A rash of reports highlighting patient exposure to excessive radiation has radiology providers, equipment manufacturers and regulators scrambling to address safety and protocol concerns even as they acknowledge uncertainty over how best to prevent such mishaps in the future.
Radiation gets exposed
Industry, regulators look to nip problem in bud
The recent problems surfaced late last year when four hospitals—909-bed Cedars-Sinai Medical Center, Los Angeles; 457-bed Glendale (Calif.) Adventist Medical Center; 417-bed Providence St. Joseph Medical Center, Burbank, Calif.; and 806-bed Huntsville (Ala.) Hospital—told Food and Drug Administration officials that hundreds of patients who underwent CT perfusion brain scans at their facilities to diagnose stroke were exposed to several times more radiation than they should have received. Those reports were followed by a January news report of patients who received too much radiation from linear accelerators during cancer treatment at two New York hospitals.
“We believe the incidents in California, Huntsville and now in New York were systemic problems,” said Christine Lung, vice president of government relations and public policy for the American Society of Radiologic Technologists. “Equipment is often brought into a clinical site and installed, and technologists are expected to use it immediately,” added Lung, who believes some of the dosage problems can be addressed through greater training and more defined protocols.
To that end, a number of agencies are moving forward with attempts to address the problems. But in an e-mail, an FDA spokeswoman acknowledged that the agency’s investigation into causes of the CT-perfusion radiation overdoses is ongoing and that officials had yet to reach any conclusions or determine a course of action.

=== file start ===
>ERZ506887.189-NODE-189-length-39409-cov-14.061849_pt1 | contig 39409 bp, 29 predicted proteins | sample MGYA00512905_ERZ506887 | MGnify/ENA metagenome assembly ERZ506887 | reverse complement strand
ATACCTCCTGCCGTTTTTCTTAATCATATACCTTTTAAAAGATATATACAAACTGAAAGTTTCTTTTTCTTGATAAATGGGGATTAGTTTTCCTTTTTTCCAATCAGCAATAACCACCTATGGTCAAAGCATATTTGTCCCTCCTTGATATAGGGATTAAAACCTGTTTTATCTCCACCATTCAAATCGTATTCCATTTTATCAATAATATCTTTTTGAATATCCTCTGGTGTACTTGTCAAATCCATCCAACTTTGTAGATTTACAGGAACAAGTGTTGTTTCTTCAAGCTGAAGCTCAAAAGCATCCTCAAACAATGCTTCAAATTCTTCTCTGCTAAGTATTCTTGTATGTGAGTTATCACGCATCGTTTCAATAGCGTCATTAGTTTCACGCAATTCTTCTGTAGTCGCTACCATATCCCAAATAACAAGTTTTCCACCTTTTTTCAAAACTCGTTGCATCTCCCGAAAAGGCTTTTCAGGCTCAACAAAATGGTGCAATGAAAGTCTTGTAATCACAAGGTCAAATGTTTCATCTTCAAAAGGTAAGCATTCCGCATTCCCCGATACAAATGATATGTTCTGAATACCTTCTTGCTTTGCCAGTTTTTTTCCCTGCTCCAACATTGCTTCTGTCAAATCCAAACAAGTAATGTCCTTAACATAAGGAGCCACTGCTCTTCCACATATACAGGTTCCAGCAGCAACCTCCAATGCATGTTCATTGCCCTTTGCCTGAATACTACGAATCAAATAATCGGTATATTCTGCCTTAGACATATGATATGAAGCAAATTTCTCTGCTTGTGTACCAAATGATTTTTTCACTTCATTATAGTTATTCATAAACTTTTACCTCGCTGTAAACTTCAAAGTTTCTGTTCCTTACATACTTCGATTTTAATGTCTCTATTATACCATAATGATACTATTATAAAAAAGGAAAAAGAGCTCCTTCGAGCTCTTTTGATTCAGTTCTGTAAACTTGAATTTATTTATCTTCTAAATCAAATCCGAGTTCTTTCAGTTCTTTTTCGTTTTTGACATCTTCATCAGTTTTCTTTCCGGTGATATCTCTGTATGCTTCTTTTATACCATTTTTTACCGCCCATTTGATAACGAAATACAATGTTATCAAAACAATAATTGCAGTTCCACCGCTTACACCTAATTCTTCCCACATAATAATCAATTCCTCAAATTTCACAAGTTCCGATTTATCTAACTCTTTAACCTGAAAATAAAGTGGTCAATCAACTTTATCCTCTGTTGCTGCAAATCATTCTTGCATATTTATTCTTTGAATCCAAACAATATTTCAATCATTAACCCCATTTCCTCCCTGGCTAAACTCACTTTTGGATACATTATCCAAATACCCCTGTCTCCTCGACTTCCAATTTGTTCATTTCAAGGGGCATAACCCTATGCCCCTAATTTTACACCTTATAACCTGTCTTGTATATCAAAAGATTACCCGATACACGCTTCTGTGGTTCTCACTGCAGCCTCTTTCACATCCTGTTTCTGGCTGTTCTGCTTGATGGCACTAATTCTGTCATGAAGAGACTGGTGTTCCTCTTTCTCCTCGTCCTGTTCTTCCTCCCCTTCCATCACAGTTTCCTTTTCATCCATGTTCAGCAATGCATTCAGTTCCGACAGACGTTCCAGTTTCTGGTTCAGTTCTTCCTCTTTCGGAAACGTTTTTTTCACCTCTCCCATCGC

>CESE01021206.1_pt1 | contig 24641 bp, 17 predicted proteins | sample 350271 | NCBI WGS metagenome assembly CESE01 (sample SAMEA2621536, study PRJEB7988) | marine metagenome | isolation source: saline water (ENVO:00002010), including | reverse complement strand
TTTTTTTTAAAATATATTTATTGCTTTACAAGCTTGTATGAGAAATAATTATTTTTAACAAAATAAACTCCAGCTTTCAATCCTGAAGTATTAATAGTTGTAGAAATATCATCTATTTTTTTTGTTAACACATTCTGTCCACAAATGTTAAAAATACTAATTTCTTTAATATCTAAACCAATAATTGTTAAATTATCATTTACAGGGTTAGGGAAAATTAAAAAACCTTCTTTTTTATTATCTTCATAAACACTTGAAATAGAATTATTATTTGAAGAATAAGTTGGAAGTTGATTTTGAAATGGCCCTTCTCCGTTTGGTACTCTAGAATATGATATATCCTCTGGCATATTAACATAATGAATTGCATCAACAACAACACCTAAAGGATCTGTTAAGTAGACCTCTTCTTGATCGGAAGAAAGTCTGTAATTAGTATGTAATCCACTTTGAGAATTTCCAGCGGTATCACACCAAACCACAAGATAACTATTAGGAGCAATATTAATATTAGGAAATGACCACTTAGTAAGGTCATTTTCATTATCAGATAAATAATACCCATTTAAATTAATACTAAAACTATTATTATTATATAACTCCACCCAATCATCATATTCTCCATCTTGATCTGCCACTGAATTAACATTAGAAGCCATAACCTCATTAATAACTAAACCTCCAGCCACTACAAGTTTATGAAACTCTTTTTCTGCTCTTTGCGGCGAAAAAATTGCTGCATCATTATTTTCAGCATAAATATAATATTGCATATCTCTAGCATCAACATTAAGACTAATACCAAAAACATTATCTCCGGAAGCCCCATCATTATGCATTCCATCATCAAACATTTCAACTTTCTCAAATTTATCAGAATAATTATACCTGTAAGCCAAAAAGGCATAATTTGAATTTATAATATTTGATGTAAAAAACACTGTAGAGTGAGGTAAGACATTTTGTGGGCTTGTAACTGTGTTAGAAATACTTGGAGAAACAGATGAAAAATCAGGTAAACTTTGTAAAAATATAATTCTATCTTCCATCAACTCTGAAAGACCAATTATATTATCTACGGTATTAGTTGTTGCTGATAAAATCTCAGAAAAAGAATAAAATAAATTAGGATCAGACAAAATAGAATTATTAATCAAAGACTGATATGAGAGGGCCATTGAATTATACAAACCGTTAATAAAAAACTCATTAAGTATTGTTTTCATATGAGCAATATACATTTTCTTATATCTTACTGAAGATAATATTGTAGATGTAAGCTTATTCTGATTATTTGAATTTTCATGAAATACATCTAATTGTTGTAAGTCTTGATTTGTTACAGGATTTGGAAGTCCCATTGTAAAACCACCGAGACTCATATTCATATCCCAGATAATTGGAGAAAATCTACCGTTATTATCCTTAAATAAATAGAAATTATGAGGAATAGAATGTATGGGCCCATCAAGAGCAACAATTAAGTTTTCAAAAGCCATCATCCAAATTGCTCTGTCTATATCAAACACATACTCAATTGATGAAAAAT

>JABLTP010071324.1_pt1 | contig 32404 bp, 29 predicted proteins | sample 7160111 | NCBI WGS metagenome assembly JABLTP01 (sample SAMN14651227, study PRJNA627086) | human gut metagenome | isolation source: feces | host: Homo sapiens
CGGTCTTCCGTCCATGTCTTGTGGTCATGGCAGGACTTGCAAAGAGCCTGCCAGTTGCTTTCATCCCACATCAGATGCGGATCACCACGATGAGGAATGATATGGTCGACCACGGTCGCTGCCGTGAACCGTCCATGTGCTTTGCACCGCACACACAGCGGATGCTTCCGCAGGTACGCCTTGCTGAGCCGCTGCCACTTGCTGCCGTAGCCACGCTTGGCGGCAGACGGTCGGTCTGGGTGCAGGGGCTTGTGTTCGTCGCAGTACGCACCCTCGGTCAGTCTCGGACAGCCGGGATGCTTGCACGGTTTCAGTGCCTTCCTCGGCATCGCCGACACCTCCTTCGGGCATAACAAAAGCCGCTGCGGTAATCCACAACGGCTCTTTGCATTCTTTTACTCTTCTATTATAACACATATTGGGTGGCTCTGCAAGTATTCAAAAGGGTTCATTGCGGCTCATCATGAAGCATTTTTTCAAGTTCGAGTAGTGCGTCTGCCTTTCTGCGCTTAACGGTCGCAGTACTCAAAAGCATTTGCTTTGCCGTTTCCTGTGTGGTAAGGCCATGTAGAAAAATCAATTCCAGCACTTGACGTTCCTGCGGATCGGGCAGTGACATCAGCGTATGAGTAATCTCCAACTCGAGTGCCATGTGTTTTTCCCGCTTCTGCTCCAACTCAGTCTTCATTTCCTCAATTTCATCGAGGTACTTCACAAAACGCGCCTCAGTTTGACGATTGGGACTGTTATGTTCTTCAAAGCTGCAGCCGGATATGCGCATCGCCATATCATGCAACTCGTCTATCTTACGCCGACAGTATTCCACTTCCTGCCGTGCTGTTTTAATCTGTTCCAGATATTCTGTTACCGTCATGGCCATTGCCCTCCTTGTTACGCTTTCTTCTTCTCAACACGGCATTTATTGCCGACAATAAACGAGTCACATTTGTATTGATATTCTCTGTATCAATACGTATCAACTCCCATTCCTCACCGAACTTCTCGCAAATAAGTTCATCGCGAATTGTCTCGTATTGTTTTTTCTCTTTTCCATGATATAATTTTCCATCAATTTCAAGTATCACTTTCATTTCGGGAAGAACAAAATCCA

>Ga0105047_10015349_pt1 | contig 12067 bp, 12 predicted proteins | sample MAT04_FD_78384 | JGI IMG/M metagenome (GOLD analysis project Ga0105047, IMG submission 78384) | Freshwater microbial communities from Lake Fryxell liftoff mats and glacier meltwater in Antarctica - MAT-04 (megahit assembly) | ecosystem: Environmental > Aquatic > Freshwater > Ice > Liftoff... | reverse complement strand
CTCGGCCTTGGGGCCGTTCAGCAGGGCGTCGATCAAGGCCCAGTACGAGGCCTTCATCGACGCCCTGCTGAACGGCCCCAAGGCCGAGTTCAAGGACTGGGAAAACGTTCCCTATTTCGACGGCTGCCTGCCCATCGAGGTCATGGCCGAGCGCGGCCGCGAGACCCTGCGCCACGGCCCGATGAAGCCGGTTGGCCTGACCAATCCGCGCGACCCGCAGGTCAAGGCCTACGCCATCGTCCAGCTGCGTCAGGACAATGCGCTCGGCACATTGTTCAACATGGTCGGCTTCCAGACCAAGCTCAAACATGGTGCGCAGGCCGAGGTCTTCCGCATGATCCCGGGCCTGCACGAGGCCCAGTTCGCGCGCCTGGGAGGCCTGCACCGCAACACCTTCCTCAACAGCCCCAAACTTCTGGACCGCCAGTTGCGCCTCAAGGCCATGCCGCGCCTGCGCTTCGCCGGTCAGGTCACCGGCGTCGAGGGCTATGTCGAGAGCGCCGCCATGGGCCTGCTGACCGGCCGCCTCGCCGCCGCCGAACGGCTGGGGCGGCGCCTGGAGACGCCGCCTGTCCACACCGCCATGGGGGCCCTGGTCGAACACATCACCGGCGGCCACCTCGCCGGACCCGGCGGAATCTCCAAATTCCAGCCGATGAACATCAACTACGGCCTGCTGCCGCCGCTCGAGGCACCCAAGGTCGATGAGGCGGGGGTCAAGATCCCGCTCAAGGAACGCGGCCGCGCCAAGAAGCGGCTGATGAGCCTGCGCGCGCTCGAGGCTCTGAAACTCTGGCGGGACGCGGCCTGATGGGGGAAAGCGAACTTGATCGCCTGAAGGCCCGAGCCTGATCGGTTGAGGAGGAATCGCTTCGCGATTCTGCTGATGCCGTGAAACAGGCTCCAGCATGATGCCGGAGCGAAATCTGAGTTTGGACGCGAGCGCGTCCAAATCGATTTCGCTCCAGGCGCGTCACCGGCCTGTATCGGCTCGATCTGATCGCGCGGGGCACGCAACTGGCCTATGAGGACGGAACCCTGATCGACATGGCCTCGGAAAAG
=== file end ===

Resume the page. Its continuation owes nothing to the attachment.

The House Energy and Commerce Committee is poised to hold a hearing on imaging-related radiation exposure on Feb. 10, and last week the American Society for Radiation Oncology released a six-point patient-safety plan aimed at preventing radiology medical errors.
In addition to those efforts, the CMS in late January also announced steps that could have a mitigating effect on radiation dose errors. The agency designated the American College of Radiology, Intersocietal Accreditation Commission and Joint Commission as the three accrediting bodies for free-standing imaging facilities. The action fulfills a 2008 law requiring the CMS to establish an accreditation prerequisite for Medicare imaging provider by Jan. 1, 2012.
The CMS requirement, however, does not affect hospital-based imaging centers.
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